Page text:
4 concerts to catch in the D.C. area over the next several days


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At the end of the last millennium, Mary Prankster was a local hero in the Baltimore scene: a singer-songwriter who performed behind a moniker inspired by Ken Kesey’s Merry Pranksters, with a punkish streak to her music and a puckish attitude toward lyrics. Mary retired the gimmick in 2005 and went on her merry way, but returned to the stage for a one-off in 2017 and unveiled a new album two years later. Across songs that span rollicking glam rockers to jazzy ballads, “Thickly Settled” picked up where Mary left off, older and wiser but with the same attitude. “I’m the best defense, I’m a real good time,” she sang on mission statement opener “Rock N Roll Degenerate,” “and I ain’t too pressed that I’m past my prime.” Nov. 26 at 7:30 p.m. at the Birchmere, 3701 Mount Vernon Ave., Alexandria. birchmere.com. $29.50

Dominic Fike made a name for himself with slick, suave tunes that flip the dial between pop, rock and rap, but his biggest crossover came not on SoundCloud but on HBO. It was there that he guest starred as Elliot on the controversy-courting teen drama “Euphoria.” Along with turning the show’s core relationship into a love triangle, Elliot proved divisive by spending a good chunk of the second season finale singing an acoustic ballad to Zendaya’s Rue. While “Elliot’s Song” got a proper release, expect Fike to stick to his out-of-character music: originals that combine campfire-ready acoustic guitar with his warm, in-the-pocket vocals and lyrics heavy with Gen Z angst and ennui. Nov. 28 at 8 p.m. at the Fillmore Silver Spring, 8656 Colesville Rd., Silver Spring. fillmoresilverspring.com. Sold out.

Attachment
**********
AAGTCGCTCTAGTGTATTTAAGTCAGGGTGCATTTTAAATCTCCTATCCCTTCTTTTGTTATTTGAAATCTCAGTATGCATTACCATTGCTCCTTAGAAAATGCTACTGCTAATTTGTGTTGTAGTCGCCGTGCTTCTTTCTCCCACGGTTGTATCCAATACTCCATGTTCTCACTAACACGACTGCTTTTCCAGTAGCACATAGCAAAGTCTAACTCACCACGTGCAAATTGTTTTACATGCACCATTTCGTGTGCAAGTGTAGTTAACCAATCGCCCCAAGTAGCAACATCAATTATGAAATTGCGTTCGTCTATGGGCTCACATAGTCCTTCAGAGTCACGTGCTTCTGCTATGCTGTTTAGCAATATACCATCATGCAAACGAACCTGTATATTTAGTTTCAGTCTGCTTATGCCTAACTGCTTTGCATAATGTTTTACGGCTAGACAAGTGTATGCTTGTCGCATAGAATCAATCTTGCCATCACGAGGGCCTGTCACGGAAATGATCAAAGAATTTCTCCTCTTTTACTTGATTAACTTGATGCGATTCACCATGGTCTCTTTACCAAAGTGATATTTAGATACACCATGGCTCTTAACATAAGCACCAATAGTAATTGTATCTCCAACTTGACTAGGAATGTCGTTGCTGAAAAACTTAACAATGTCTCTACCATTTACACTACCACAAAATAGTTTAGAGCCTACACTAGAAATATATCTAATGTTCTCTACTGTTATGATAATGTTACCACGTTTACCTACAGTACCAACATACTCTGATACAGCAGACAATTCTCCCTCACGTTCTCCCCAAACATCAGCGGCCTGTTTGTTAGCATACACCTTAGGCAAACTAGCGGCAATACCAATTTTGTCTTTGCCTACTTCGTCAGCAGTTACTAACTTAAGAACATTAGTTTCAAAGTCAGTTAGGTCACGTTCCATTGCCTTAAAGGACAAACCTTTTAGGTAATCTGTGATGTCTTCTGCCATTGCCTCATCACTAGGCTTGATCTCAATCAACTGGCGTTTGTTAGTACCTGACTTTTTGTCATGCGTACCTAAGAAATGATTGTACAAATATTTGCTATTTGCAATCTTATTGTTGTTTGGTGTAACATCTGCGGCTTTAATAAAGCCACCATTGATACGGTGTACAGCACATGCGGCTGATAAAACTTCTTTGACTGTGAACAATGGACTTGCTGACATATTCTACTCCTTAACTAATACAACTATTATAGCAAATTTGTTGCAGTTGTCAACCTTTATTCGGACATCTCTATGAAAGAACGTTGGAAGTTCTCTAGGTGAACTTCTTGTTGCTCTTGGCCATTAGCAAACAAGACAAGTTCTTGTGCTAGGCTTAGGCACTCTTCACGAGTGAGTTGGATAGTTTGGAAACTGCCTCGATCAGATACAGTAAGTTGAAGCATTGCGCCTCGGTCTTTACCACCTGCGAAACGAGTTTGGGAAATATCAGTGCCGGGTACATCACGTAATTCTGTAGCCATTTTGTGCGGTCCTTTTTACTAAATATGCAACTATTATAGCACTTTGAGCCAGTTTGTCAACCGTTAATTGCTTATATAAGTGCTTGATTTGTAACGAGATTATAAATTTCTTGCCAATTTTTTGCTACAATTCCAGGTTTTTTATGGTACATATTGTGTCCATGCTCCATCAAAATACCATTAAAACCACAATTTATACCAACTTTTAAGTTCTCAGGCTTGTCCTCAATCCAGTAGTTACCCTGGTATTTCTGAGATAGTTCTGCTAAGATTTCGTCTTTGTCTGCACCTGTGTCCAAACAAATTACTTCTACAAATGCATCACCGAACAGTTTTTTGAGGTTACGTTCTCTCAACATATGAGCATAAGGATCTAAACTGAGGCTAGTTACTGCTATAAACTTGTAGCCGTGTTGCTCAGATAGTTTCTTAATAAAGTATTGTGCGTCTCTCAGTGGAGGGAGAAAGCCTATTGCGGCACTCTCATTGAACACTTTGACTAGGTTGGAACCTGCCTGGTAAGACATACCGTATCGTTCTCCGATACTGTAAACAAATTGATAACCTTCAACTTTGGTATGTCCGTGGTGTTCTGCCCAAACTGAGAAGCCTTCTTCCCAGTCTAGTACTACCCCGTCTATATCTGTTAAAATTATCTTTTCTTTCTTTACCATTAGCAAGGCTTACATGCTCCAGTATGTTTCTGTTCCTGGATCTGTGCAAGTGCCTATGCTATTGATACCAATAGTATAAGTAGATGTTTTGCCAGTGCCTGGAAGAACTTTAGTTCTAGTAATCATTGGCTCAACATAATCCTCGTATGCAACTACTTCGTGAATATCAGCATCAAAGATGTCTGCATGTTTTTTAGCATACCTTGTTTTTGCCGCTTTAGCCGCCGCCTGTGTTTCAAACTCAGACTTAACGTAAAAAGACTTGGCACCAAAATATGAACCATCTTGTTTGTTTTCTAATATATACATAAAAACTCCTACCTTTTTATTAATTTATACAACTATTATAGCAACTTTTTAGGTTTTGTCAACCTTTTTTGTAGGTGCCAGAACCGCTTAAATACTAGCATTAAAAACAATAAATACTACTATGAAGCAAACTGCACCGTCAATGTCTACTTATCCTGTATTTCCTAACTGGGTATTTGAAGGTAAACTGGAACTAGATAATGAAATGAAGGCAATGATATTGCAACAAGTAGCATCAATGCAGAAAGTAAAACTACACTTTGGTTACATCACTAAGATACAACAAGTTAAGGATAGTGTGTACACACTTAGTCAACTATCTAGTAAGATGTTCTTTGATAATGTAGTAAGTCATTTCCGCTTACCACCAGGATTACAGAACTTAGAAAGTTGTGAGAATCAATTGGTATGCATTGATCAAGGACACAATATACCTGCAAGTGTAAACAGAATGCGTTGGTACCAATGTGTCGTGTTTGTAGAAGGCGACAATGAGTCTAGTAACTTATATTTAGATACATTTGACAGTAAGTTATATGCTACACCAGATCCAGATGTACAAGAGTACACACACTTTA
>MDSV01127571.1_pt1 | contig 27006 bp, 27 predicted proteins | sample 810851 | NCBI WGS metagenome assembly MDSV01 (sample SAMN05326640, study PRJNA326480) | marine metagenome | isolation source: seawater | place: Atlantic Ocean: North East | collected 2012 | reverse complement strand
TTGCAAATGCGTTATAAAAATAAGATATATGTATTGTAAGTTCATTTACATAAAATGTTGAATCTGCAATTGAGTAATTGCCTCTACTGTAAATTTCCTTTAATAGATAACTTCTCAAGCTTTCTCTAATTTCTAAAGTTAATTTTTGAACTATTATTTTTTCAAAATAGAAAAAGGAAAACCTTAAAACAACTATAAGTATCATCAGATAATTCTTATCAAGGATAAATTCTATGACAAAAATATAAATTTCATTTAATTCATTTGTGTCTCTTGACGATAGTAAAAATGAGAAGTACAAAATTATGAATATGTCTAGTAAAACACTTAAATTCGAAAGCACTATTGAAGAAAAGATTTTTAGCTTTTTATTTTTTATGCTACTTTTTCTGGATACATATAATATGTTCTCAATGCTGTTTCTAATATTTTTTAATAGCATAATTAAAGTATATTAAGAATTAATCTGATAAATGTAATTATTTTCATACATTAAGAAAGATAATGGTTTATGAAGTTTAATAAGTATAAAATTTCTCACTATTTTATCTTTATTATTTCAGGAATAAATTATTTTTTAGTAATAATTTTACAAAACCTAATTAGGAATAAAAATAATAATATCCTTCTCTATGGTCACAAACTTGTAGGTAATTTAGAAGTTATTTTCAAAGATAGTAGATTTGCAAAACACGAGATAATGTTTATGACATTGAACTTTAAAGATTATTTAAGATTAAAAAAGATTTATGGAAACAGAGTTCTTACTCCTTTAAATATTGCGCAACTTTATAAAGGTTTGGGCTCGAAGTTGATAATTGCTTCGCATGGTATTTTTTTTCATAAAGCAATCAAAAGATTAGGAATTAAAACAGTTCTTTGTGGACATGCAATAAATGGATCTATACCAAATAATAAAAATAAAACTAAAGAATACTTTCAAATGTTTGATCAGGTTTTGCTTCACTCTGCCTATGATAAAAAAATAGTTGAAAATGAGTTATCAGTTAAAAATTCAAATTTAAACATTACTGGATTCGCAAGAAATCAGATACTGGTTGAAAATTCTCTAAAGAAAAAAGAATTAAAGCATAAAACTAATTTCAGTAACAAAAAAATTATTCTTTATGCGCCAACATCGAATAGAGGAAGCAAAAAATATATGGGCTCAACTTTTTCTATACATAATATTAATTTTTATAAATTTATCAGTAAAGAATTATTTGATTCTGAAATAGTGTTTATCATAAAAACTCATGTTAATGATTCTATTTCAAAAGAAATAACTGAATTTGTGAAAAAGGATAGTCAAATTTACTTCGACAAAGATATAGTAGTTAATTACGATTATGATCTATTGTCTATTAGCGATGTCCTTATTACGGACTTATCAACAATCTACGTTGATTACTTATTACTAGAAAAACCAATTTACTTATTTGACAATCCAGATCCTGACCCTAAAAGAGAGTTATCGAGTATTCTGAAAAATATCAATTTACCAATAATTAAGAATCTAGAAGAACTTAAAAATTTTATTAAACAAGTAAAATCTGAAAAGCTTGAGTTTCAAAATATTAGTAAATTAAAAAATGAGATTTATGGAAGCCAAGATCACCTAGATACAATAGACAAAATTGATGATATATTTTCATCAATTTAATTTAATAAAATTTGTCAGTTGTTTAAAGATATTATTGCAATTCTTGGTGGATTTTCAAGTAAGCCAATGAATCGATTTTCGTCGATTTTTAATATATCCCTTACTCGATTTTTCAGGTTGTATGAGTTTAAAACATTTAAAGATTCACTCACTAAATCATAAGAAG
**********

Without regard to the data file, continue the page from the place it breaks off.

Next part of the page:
On her debut album, “Three Dimensions Deep,” Amber Mark tackled contemporary R&B’s love-and-life themes with an ear for songs that move and groove with the times, from the shuffling, disco-ready “FOMO” to the shifty, Afrobeats-inspired “Bubbles.” But the main attraction is Mark’s deep and rich voice, which keeps things grounded even when she aims for intergalactic heights on space-themed songs like “Cosmic” and “Event Horizon.” At this show, Mark will help NPR Music celebrate its 15th anniversary alongside indie mainstay Hurray for the Riff Raff, up-and-comer Yendry and DJ Cuzzin B. Nov. 29 at 7 p.m. (doors open) at 9:30 Club, 815 V St. NW. 930.com. $45.

For more than a decade, Nikki Lane has fueled the flame of outlaw country with a husky voice, lived-in lyricism and classic-minded songwriting that would be at home at honky-tonks no matter the time or place. She also has a gift for picking the right collaborators, from Dan Auerbach of the Black Keys to Lana Del Rey. That streak continues on her latest album, “Denim & Diamonds,” which was produced by fellow outlaw Josh Homme of Queens of the Stone Age. With Homme behind the boards, Lane lays ’70s rock into the mix, sharpening the riffs and boosting the beats. But ultimately, this is Lane’s record. As she sings on the title track, “I can do whatever I wanna / All by my lonesome … I’m going my way / Livin’ and dyin’ / And I can buy my own d— denim and diamonds.” Dec. 1 at 7:30 p.m. (doors open) at the Black Cat, 1811 14th St. NW. blackcatdc.com. $25.



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